Are China and America on a Collision Course?

By Peter Trubowitz ; Yan Xuetong | The Christian Science Monitor, August 5, 2010 | Go to article overview

Are China and America on a Collision Course?


Peter Trubowitz ; Yan Xuetong, The Christian Science Monitor


Probably not. The greater threat is that President Obama and President Hu, preoccupied with domestic matters, will fail to muster the political will needed to find collective solutions to the international problems their nations share in common.

"Korea War games sign of growing tensions," warns a recent report by the BBC News. Dozens of similar international headlines warn of intensifying Sino-American strategic rivalry and even cold war.

Yet this prognosis is way off the mark. It confuses tactical maneuvering for grand strategy. Today's global economy is pushing both of these great powers toward strategies of retrenchment and buck-passing, not expansionism and conflict.

The US and China do have important strategic differences in Northeast Asia and elsewhere, and testy encounters like the recent one over US-South Korean naval exercises can be expected. However, today neither President Obama nor Chinese President Hu Jintao can afford domestically to entertain grand strategic designs and geopolitical ambitions, let alone engage in a costly cold war-style conflict.

Obama is scaling back commitments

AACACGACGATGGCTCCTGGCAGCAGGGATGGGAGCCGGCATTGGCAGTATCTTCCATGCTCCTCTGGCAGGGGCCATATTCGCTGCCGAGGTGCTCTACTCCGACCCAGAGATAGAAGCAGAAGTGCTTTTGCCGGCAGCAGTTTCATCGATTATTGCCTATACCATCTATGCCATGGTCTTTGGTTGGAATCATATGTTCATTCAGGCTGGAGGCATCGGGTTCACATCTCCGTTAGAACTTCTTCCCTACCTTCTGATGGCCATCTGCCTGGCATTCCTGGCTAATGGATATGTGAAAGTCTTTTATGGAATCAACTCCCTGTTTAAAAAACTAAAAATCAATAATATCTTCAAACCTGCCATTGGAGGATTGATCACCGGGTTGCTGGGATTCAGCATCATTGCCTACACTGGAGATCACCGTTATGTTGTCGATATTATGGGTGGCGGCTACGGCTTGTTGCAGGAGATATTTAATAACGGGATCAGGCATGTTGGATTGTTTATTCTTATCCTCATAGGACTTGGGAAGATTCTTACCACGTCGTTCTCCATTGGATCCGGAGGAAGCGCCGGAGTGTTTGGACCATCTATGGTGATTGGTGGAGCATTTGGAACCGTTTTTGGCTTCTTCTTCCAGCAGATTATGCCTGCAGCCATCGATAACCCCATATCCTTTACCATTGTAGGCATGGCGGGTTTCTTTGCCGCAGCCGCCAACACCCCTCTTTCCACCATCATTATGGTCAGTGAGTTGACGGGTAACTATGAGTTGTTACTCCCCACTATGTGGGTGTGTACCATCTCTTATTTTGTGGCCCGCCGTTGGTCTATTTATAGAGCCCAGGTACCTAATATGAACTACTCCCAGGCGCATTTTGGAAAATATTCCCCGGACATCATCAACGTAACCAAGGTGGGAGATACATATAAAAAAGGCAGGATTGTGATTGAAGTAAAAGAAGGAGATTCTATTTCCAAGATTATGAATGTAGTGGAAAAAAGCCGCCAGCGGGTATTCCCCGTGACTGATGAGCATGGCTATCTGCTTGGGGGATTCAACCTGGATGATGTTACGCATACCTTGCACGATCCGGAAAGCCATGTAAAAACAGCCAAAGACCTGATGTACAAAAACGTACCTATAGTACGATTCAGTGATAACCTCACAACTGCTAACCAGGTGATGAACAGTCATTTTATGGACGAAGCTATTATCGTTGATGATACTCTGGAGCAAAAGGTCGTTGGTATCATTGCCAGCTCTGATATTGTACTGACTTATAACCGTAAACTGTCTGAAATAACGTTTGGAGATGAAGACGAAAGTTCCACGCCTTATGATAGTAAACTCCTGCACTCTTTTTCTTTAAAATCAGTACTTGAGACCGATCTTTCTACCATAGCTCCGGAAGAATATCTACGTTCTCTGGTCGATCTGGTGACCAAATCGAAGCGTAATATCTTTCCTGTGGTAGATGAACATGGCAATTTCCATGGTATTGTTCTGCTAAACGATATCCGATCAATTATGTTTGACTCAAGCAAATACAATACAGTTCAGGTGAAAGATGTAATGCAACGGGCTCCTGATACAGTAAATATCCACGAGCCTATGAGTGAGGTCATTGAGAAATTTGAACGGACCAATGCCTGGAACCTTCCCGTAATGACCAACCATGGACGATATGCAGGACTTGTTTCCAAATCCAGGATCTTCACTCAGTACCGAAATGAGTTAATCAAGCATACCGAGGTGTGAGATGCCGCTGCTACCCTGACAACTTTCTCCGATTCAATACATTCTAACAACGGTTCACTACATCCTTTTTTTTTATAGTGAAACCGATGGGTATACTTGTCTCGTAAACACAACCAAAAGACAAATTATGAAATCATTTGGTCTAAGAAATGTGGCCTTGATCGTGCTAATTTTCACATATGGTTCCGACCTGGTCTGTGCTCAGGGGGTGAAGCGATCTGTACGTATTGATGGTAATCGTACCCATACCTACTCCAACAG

In fact, both leaders are trimming their foreign policy sails as they concentrate on priorities at home.

The need for retrenchment is the real reason that President Obama has revived America's commitment to international institutions and multilateralism, and why he has been pressuring Europe, China, and other nations to shoulder a greater share of the international security burden (for example, in containing Iran's nuclear ambitions). Similar cost-saving considerations also explain Obama's efforts to "reset" relations with Russia and to curb the growth of the Pentagon's budget.

By scaling back US commitments and shifting some of the costs of international security onto other states and international institutions, Mr. Obama hopes to be able to invest more resources in the economy, health care, and education - areas crucial to the Democrats' political fortunes. The change in emphasis is reflected in the White House's new National Security Strategy. Roughly one- quarter of the 52-page strategy document released in May is devoted to domestic policies and goals such as strengthening the economy and rebuilding the nation's infrastructure.

Of course, with tens of thousands of US forces in Afghanistan and Iraq, mountainous federal deficits, and Republicans challenging Obama's every move, there are limits to how far the president can go in actually shifting US priorities. Still, foreign policy experts who view Obama's foreign policies as little more than ploys to maintain US "hegemony" are misreading the signs. Domestic renewal, not foreign ambition, is now the driving force behind US foreign policy.

China is putting domestic challenges first

Obama is not alone. President Hu is also prioritizing domestic needs, and for some of the same reasons. While China has suffered less severely from the global downturn than the US and many other countries, the economic crisis has heightened President Hu's worries about the country's widening income gap, unemployment, intensifying regional disparities, and mounting internal strife.

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